WASHINGTON, D.C.—The federal appeals court reviewing the governments antitrust settlement with Microsoft Corp. today reopened questions that lie at the very core of the historic case: Should the software giant be allowed to co-mingle middleware with its operating system; to what extent must Microsoft disclose technical information; and what, exactly, did the company gain by the illegal steps it took to maintain its desktop OS monopoly?
A six-judge en banc panel of the U.S. Court of Appeals for the District of Columbia Circuit heard two cases today, brought by Massachusetts and by two trade associations of rival technology companies. Both are seeking to overturn the federal agreement entered one year ago to remedy the unlawful conduct Microsoft was found to have engaged in vis-à-vis Netscape Navigator and Java.
Microsofts challengers said they were heartened by the depth of the judges questions and comments today.
The judges “were encouraging in the sense that they went to the heart of the case,” Robert Bork, who represented the Computer and Communications Industry Association and the Software and Information Industry Association, said following the court arguments. Bork formerly was a judge on the appeals court.
Bork and Steven Kuney, who represented Massachusetts, argued separately that there is no evidence indicating that the settlement will have a meaningful impact.
In presenting his case, Bork said that the settlement would not prevent the anticompetitive effect leading to the demise of Netscape Navigator. To restore competition, the settlement must go further than allowing OEMs to remove the Internet Explorer icon—it must require the separation of middleware code from the OS.
Deputy Assistant Attorney General Deborah Majoras argued that the trade groups are not entitled to intervene in the case, but several judges voiced skepticism about that position. They focused their questions to Bork primarily on the substance of the antitrust remedy.
Bork argued that the settlement is ambiguous in that it leaves it up to Microsoft to define key terms and that it lacks an effective enforcement mechanism, and the technical committee assigned to oversee compliance is merely “window dressing.” CCIA and SIIA are seeking the appointment of a special master to oversee compliance.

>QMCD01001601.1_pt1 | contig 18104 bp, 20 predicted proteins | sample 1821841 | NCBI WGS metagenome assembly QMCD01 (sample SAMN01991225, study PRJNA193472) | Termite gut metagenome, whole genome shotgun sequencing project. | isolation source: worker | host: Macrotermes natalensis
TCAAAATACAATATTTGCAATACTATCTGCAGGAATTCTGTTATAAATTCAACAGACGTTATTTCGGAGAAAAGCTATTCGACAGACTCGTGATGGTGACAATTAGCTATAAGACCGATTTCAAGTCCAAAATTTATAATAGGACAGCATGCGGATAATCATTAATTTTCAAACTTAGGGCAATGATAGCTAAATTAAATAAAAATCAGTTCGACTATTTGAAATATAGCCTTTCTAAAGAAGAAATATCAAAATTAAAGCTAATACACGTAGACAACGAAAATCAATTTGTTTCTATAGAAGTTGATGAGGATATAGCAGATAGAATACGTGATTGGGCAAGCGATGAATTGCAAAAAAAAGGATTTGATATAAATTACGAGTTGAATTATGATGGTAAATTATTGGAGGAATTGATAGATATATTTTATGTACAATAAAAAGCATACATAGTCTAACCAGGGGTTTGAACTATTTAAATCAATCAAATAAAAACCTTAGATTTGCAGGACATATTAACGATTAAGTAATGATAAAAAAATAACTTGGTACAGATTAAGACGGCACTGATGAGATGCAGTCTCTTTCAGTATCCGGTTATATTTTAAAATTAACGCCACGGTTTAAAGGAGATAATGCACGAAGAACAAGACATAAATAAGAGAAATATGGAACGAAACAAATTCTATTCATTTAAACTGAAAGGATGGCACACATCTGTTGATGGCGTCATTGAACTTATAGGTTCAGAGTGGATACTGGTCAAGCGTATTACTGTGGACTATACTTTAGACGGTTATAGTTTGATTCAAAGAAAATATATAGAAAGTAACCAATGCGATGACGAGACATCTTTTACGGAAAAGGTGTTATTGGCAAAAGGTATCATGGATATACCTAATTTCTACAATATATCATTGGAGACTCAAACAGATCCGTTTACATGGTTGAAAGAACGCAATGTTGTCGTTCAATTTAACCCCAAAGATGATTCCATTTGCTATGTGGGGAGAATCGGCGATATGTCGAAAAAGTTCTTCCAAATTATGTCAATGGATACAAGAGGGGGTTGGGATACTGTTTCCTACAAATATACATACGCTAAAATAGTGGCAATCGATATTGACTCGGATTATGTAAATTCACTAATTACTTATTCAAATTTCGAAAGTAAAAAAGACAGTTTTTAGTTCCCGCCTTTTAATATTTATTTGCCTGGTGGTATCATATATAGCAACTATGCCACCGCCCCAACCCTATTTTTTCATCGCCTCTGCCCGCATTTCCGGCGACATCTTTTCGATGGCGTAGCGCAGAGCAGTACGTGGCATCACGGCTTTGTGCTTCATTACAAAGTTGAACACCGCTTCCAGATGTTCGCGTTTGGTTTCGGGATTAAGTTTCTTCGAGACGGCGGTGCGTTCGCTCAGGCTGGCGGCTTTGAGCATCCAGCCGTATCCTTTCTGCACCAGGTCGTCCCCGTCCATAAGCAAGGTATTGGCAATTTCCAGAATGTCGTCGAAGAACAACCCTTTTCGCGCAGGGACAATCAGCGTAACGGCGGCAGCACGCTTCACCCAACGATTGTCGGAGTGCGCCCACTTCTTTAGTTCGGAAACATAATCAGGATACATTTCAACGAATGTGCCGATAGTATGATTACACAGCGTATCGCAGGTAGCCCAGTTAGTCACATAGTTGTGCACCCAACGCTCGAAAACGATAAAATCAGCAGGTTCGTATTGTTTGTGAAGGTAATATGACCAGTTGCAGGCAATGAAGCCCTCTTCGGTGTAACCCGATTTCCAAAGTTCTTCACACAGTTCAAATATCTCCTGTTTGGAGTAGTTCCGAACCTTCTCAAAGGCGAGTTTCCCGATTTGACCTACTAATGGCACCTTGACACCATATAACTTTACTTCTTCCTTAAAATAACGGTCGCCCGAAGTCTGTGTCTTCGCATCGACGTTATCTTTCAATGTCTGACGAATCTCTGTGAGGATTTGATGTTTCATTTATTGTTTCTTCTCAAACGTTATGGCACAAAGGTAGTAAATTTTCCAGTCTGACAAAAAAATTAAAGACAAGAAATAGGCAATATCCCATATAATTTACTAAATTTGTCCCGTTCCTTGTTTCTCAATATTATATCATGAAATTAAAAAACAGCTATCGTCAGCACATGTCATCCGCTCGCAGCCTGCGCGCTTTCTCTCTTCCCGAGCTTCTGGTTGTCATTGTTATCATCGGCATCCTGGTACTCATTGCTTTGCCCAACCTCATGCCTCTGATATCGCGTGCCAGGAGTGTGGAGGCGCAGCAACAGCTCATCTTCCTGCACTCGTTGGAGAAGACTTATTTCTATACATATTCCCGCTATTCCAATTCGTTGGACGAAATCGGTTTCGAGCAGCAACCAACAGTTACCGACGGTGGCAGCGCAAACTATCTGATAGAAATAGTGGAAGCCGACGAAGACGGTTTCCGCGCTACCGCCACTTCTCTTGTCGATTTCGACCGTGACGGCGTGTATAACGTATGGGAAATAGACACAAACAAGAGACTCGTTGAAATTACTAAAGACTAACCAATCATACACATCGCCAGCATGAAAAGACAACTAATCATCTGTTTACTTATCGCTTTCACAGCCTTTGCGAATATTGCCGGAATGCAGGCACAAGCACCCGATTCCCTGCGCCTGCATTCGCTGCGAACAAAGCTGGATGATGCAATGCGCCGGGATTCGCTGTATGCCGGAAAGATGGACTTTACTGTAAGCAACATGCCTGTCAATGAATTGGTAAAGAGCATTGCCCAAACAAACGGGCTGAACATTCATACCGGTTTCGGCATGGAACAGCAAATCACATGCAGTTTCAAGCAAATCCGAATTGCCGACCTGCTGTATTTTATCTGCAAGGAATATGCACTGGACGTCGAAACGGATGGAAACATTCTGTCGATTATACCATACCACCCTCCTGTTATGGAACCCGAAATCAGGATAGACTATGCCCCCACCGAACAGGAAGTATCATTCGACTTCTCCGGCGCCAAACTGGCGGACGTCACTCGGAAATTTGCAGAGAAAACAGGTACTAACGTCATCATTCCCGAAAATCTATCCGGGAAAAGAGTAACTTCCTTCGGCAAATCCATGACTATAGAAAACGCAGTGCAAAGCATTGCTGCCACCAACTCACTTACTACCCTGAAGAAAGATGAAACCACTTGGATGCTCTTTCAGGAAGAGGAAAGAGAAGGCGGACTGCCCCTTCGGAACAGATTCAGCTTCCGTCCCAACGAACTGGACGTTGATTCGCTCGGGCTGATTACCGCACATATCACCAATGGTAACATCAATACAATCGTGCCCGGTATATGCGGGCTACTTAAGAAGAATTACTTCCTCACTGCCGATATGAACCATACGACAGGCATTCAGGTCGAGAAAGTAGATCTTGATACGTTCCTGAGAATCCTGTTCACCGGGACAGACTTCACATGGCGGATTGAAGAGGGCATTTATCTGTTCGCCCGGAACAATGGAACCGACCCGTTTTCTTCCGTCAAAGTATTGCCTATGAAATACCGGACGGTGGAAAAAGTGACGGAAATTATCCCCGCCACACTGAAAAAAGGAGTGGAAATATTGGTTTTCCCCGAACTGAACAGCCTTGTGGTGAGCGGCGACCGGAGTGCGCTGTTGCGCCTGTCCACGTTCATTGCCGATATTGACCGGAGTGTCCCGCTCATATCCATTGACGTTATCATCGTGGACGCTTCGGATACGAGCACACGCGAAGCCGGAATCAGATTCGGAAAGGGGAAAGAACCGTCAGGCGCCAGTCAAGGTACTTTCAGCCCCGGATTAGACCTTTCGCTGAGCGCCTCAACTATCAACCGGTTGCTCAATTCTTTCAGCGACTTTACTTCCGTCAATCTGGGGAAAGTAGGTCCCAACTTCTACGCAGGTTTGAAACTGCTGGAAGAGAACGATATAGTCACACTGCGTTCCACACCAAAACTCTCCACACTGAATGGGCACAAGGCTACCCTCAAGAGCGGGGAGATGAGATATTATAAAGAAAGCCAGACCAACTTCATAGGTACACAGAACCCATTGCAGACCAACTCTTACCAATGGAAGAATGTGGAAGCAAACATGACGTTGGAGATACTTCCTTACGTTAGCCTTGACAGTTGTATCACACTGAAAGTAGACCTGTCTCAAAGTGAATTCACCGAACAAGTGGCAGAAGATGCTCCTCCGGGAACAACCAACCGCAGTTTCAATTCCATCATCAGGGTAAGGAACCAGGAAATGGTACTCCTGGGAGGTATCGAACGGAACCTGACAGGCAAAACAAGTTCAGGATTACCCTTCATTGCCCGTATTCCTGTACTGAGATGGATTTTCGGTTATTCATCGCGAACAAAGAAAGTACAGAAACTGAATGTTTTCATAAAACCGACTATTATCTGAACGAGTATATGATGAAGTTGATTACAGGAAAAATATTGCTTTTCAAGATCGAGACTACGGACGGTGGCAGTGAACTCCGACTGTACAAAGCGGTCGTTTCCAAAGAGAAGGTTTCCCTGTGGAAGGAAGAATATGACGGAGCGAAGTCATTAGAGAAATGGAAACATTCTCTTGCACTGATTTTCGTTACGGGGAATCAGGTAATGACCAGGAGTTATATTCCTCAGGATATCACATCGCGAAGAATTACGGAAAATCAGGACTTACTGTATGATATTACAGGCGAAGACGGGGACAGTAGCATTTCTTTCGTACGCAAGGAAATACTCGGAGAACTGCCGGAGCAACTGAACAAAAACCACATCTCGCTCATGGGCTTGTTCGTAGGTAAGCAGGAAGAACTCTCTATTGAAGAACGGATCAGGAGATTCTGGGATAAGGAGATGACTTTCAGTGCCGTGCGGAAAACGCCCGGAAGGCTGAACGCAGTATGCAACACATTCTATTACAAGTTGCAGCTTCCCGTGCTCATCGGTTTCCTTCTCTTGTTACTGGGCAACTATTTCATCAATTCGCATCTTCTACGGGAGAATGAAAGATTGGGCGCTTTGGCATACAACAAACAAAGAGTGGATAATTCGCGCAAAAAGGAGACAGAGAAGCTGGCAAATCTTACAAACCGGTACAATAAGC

The judges grilled attorneys for both sides on the appeals courts role and the proper degree of deference owed to the Department of Justice.
In response to a remark from Judge Douglas Ginsburg that the settlement requires API disclosures regarding servers, which were not part of the liability findings, Bork said the trade-off is less than adequate.
“Theres no reason to negotiate away what was negotiated away,” Bork said, noting that the government won its case initially and won it again on appeal.
Michael Lacovara, who represented Microsoft, told the court that the settlement goes beyond remedying the acts found to be unlawful, and that the challengers request for greater API disclosure is not based in fact.
“The theory of the states is that more is better,” Lacovara said.
The judges spent much of the morning questioning both parties on the actual benefits Microsoft achieved through its anti-competitive actions, because one goal of the remedy is to deny the company such “fruits” of illegal conduct.
Kuney said that Internet Explorer is a fruit, but Microsofts Lacovar said that there is no evidence to show that.
Following the arguments, Massachusetts Attorney General Tom Reilly said the outcome of the case will determine whether the countrys antitrust laws will be enforced and if they can be effective.
“Were seeing the consolidation of power in the hands of a few,” Reilly said. “Theres a lot at stake here for ordinary people.”
Microsoft attorney Brad Smith said that the settlement is “tough but fair,” and that his company is committed to complying with it.
“If you look at the world today you see an abundance of choice,” Smith said.
Discuss This in the eWEEK Forum